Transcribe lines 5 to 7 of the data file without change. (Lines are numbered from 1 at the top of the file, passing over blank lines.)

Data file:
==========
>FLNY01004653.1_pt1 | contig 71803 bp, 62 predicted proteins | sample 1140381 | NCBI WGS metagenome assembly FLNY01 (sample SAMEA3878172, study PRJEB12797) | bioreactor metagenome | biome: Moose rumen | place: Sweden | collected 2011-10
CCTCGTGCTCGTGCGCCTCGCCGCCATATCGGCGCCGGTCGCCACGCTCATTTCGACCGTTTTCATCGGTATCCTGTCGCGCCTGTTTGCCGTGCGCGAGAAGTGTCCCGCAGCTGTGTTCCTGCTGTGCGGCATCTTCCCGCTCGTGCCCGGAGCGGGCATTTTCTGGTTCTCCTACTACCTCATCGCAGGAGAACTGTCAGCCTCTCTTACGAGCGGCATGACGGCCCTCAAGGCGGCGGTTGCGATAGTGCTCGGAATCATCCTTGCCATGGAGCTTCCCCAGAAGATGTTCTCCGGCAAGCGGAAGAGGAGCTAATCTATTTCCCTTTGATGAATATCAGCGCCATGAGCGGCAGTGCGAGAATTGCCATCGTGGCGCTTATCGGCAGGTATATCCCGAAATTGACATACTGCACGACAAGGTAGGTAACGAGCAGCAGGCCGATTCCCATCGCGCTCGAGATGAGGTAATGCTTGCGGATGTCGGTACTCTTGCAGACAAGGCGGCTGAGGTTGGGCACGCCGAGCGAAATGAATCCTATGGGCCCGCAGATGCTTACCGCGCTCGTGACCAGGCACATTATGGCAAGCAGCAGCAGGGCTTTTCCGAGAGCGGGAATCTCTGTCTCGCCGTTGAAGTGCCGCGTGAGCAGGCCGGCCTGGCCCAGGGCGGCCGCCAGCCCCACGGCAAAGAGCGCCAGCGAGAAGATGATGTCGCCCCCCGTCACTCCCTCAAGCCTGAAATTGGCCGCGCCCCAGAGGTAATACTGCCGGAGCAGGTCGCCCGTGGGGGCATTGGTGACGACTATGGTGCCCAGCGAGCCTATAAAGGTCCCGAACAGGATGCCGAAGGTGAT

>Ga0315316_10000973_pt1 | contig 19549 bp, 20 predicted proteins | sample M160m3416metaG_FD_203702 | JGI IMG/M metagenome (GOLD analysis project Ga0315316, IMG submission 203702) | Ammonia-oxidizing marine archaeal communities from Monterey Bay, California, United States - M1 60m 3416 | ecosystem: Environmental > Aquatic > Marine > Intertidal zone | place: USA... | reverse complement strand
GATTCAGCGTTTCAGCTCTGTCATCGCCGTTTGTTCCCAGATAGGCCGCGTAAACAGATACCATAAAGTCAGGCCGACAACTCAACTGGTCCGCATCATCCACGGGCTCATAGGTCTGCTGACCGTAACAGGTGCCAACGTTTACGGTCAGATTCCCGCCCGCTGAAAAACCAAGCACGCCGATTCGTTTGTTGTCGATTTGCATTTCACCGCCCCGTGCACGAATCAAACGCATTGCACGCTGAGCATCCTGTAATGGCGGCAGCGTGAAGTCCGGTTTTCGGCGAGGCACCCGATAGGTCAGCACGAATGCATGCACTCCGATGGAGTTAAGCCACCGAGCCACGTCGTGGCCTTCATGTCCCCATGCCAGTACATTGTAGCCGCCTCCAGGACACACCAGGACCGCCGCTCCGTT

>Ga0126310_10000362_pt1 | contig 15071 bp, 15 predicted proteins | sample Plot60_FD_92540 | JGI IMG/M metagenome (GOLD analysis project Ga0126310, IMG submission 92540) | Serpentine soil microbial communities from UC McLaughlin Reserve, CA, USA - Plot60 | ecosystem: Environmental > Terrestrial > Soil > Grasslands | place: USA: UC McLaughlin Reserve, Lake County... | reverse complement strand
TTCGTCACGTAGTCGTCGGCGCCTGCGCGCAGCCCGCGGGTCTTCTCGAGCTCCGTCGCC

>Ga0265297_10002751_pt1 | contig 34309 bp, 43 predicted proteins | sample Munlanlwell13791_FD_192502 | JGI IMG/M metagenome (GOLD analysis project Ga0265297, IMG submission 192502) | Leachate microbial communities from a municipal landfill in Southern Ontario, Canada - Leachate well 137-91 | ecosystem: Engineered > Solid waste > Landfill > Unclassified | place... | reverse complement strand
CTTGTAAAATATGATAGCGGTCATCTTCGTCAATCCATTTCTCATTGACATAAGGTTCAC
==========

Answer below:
>Ga0126310_10000362_pt1 | contig 15071 bp, 15 predicted proteins | sample Plot60_FD_92540 | JGI IMG/M metagenome (GOLD analysis project Ga0126310, IMG submission 92540) | Serpentine soil microbial communities from UC McLaughlin Reserve, CA, USA - Plot60 | ecosystem: Environmental > Terrestrial > Soil > Grasslands | place: USA: UC McLaughlin Reserve, Lake County... | reverse complement strand
TTCGTCACGTAGTCGTCGGCGCCTGCGCGCAGCCCGCGGGTCTTCTCGAGCTCCGTCGCC

>Ga0265297_10002751_pt1 | contig 34309 bp, 43 predicted proteins | sample Munlanlwell13791_FD_192502 | JGI IMG/M metagenome (GOLD analysis project Ga0265297, IMG submission 192502) | Leachate microbial communities from a municipal landfill in Southern Ontario, Canada - Leachate well 137-91 | ecosystem: Engineered > Solid waste > Landfill > Unclassified | place... | reverse complement strand